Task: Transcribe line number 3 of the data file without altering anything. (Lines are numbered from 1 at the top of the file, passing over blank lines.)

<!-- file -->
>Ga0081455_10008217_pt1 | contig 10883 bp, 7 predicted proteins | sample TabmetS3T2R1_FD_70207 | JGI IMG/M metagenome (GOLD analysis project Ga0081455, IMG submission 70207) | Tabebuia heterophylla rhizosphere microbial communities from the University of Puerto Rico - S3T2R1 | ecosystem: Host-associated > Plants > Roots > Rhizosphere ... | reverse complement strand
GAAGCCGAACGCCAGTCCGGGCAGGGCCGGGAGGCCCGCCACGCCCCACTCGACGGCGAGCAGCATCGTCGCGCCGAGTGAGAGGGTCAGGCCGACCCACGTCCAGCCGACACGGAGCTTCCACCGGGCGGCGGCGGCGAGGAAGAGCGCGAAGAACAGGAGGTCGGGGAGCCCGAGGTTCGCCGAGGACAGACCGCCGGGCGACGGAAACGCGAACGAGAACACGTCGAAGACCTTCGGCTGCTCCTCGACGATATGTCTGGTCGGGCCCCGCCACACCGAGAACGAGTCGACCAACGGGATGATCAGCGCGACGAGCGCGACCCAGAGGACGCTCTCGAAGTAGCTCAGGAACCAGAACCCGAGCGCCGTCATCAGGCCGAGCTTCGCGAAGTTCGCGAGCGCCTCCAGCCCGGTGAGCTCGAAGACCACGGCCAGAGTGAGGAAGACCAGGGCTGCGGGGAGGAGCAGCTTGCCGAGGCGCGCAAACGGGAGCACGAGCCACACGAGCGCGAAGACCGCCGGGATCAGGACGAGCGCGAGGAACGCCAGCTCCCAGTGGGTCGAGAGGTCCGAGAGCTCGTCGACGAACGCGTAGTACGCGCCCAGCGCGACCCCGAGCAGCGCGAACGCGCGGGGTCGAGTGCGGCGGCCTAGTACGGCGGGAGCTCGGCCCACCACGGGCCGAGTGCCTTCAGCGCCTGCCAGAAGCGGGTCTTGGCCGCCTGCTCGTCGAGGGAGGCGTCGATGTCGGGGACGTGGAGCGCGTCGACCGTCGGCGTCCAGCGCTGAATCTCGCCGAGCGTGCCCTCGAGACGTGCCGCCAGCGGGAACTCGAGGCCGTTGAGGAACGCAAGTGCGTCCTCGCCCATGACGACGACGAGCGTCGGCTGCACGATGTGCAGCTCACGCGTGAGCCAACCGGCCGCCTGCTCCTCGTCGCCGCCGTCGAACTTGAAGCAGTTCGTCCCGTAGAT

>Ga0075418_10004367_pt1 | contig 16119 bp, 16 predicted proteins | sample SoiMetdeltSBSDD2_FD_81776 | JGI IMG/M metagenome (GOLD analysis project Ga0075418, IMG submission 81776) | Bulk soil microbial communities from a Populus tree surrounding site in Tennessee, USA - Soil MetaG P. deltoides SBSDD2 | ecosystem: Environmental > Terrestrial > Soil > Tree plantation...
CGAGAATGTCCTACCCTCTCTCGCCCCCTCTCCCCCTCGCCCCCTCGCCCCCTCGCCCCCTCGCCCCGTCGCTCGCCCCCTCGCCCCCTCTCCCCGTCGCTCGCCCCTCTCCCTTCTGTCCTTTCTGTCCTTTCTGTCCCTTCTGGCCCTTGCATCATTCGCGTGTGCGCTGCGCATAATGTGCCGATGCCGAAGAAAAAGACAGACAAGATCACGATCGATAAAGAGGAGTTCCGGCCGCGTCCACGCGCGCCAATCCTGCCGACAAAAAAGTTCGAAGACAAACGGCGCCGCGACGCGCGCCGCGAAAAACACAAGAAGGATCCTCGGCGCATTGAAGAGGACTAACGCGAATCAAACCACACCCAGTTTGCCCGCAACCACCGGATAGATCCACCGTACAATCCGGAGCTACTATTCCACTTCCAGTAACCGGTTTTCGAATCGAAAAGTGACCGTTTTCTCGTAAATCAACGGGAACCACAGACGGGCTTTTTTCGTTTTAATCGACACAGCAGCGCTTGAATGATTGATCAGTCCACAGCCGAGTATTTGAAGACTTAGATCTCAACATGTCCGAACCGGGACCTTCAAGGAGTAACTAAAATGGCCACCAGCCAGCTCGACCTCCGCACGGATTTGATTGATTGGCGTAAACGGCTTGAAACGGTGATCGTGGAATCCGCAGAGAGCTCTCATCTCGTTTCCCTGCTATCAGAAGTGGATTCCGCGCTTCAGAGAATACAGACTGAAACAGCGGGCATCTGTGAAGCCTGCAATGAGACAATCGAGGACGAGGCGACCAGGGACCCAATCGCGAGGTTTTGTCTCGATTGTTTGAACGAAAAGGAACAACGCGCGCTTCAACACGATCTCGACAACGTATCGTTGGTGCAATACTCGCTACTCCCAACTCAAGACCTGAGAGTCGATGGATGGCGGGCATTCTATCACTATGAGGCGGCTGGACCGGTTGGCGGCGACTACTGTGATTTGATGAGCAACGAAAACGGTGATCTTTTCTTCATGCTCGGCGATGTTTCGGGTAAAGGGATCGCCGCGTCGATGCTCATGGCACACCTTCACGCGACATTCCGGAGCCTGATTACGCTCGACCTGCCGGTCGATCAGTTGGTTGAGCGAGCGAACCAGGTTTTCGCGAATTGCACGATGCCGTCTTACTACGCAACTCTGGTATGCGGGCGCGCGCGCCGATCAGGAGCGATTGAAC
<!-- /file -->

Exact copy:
>Ga0075418_10004367_pt1 | contig 16119 bp, 16 predicted proteins | sample SoiMetdeltSBSDD2_FD_81776 | JGI IMG/M metagenome (GOLD analysis project Ga0075418, IMG submission 81776) | Bulk soil microbial communities from a Populus tree surrounding site in Tennessee, USA - Soil MetaG P. deltoides SBSDD2 | ecosystem: Environmental > Terrestrial > Soil > Tree plantation...